Mercury, Jupiter, Venus, Uranus, Mars, and the Moon aligned in an arc across the evening sky on Monday, with some visible to the naked eye, APA reports citing BBC.
This is often called "a planetary parade" and was visible after sunset in the west.
A good view of the horizon and clear skies offered the best chance of spotting the alignment.
Last summer Mercury, Venus, Mars, Jupiter, and Saturn came together in a rare planetary conjunction.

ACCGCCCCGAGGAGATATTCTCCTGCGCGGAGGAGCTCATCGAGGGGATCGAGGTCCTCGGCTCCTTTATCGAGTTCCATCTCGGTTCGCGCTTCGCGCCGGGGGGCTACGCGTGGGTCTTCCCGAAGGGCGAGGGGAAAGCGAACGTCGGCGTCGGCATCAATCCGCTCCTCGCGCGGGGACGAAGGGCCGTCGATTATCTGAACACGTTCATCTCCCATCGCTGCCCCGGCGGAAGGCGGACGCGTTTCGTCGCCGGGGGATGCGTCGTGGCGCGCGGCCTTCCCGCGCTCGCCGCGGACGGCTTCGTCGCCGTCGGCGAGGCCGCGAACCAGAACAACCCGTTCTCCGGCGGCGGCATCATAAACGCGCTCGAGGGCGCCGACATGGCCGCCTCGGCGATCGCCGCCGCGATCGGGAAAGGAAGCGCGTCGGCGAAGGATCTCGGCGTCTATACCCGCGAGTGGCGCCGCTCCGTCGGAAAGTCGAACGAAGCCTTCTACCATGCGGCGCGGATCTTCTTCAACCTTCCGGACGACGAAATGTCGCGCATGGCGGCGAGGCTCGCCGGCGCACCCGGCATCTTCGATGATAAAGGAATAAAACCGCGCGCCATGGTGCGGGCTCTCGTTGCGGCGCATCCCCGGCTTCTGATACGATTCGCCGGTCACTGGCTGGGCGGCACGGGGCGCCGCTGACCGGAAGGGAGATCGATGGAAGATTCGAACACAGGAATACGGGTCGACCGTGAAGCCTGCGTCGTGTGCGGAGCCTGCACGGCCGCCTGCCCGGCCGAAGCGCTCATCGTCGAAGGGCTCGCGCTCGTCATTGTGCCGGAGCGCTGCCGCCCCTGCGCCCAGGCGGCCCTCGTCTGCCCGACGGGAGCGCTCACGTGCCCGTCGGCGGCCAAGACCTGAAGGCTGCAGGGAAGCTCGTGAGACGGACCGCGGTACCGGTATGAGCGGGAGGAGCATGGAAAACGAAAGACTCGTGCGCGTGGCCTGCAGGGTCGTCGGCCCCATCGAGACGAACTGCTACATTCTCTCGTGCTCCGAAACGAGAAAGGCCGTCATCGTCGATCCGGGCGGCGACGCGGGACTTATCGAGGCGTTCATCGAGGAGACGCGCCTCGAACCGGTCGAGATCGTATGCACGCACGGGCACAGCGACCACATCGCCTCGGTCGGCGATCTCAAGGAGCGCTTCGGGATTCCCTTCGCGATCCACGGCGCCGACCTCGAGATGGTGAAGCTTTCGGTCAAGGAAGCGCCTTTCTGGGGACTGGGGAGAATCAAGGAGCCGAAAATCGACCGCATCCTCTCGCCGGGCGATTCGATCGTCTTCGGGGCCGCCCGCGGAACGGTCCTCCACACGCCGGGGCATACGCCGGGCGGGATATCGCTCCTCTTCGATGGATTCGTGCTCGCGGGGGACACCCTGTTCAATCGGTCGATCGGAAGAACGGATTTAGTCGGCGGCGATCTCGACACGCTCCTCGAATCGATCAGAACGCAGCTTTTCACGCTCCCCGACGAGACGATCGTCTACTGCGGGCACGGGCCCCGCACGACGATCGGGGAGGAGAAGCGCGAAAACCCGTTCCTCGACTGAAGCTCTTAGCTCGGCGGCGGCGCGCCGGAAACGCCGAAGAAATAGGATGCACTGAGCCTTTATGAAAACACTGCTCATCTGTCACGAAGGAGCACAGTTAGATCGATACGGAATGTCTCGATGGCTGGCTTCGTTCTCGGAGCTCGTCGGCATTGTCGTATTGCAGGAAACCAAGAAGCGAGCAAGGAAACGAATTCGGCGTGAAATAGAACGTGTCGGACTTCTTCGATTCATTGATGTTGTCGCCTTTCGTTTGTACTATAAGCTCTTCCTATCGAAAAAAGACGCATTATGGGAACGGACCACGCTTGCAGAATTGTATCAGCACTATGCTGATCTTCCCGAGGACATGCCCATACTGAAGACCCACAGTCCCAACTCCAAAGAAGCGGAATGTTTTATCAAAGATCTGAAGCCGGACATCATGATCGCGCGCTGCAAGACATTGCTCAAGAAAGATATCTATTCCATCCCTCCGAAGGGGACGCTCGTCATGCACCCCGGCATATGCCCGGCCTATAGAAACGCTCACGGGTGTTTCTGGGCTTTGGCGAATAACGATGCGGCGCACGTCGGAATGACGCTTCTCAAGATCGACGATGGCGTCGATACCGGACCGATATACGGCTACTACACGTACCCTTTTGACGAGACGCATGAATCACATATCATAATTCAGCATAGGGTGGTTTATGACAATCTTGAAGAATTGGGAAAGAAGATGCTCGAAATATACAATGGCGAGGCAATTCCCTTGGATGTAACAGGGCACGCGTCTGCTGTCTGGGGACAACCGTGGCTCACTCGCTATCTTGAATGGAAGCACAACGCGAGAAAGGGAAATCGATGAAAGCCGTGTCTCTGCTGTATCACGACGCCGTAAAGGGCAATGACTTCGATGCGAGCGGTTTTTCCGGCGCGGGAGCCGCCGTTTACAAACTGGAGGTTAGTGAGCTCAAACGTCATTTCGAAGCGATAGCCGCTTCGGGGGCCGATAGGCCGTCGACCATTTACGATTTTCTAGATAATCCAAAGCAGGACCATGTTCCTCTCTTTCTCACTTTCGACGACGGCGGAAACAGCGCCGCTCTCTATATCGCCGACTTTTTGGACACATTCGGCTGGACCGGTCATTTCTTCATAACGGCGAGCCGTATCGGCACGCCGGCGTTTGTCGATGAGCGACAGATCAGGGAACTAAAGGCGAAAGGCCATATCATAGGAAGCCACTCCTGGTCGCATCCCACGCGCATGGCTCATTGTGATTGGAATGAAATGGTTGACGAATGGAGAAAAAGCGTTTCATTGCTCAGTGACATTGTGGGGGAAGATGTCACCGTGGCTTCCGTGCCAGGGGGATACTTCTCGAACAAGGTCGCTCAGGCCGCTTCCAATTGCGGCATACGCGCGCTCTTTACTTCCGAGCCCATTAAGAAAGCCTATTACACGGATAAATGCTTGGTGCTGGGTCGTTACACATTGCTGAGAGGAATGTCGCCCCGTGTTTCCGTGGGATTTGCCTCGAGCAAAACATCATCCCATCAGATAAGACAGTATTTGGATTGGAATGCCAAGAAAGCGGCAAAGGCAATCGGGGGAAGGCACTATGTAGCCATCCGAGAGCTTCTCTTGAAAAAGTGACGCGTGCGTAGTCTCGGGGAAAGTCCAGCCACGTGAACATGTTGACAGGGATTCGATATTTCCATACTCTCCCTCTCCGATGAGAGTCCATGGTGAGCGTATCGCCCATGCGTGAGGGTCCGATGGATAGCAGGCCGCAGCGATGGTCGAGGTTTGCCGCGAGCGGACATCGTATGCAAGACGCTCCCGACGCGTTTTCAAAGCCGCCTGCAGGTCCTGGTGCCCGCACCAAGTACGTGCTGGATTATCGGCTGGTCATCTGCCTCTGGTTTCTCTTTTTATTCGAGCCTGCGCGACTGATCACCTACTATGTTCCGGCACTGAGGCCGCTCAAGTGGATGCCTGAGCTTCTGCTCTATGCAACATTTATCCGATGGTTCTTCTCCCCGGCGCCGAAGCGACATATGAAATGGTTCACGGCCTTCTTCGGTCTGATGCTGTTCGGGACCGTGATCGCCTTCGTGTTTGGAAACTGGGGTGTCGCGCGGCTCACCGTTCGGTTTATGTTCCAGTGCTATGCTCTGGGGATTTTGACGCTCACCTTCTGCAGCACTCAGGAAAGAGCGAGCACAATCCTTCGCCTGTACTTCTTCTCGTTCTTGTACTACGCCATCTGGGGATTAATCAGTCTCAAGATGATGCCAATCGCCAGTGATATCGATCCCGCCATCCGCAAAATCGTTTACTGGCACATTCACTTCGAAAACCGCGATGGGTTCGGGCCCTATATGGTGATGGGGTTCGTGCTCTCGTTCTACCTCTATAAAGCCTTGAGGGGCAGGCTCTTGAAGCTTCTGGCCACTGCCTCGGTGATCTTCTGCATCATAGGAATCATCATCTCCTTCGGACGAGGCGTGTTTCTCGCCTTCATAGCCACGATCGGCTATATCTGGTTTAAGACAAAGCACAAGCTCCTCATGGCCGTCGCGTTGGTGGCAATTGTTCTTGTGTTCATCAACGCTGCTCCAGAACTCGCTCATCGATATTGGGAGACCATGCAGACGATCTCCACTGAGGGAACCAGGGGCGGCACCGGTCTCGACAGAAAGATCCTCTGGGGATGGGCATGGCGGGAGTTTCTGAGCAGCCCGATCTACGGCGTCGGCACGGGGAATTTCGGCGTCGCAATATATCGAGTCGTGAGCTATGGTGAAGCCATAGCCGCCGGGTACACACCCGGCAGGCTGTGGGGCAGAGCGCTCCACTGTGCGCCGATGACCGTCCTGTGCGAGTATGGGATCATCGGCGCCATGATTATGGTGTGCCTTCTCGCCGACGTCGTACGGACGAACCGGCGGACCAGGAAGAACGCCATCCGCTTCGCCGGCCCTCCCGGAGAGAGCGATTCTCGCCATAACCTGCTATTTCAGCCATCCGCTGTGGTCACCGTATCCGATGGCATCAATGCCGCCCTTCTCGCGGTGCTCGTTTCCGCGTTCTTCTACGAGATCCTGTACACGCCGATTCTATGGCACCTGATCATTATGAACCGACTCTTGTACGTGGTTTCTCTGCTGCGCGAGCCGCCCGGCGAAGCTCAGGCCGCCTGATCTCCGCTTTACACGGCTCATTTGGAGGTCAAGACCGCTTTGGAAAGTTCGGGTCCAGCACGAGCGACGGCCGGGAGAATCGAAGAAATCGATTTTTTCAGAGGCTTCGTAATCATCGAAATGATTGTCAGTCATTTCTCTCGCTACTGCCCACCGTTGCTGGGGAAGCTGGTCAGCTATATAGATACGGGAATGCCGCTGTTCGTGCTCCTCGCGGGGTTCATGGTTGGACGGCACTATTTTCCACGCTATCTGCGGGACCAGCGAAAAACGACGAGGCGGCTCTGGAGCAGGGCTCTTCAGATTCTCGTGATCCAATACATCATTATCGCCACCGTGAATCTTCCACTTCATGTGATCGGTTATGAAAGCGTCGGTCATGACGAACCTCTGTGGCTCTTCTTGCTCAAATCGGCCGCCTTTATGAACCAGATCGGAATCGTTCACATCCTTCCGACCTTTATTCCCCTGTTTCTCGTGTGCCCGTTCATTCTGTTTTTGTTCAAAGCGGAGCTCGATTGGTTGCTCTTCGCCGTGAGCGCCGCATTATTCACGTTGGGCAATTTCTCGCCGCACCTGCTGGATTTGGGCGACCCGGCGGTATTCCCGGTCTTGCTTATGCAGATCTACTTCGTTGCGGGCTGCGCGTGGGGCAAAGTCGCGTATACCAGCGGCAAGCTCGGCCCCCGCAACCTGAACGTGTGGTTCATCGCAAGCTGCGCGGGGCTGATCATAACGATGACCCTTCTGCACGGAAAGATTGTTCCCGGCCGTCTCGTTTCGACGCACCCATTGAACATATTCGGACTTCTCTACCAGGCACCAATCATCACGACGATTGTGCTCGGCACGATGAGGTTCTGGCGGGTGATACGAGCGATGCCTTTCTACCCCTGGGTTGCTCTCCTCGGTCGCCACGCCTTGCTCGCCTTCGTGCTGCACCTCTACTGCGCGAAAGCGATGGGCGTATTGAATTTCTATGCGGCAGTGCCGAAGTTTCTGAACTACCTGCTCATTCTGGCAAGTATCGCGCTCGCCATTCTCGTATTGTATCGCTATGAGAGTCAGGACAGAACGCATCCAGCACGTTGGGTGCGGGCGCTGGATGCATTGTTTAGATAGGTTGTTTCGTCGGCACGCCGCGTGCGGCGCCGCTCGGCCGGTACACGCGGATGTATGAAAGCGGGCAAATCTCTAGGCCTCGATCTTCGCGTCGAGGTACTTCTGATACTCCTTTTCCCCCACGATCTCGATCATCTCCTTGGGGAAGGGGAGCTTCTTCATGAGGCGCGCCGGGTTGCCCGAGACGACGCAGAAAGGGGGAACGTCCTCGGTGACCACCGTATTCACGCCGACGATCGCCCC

The best shot at spotting the planets on Monday was away from any bright city lights, somewhere with a clear, unobstructed view.
You needed to be observing early in the evening because Mercury and Jupiter quickly disappeared over the horizon.
Some of the best views were from northern parts of Scotland and its islands because of clear skies.
Prof Catherine Heymans, the Astronomer Royal for Scotland, watched the spectacle from Edinburgh's Portobello beach.
"Planet spotting on a crystal clear night along with so many other planetary parade enthusiasts was an absolute delight!" she told the BBC.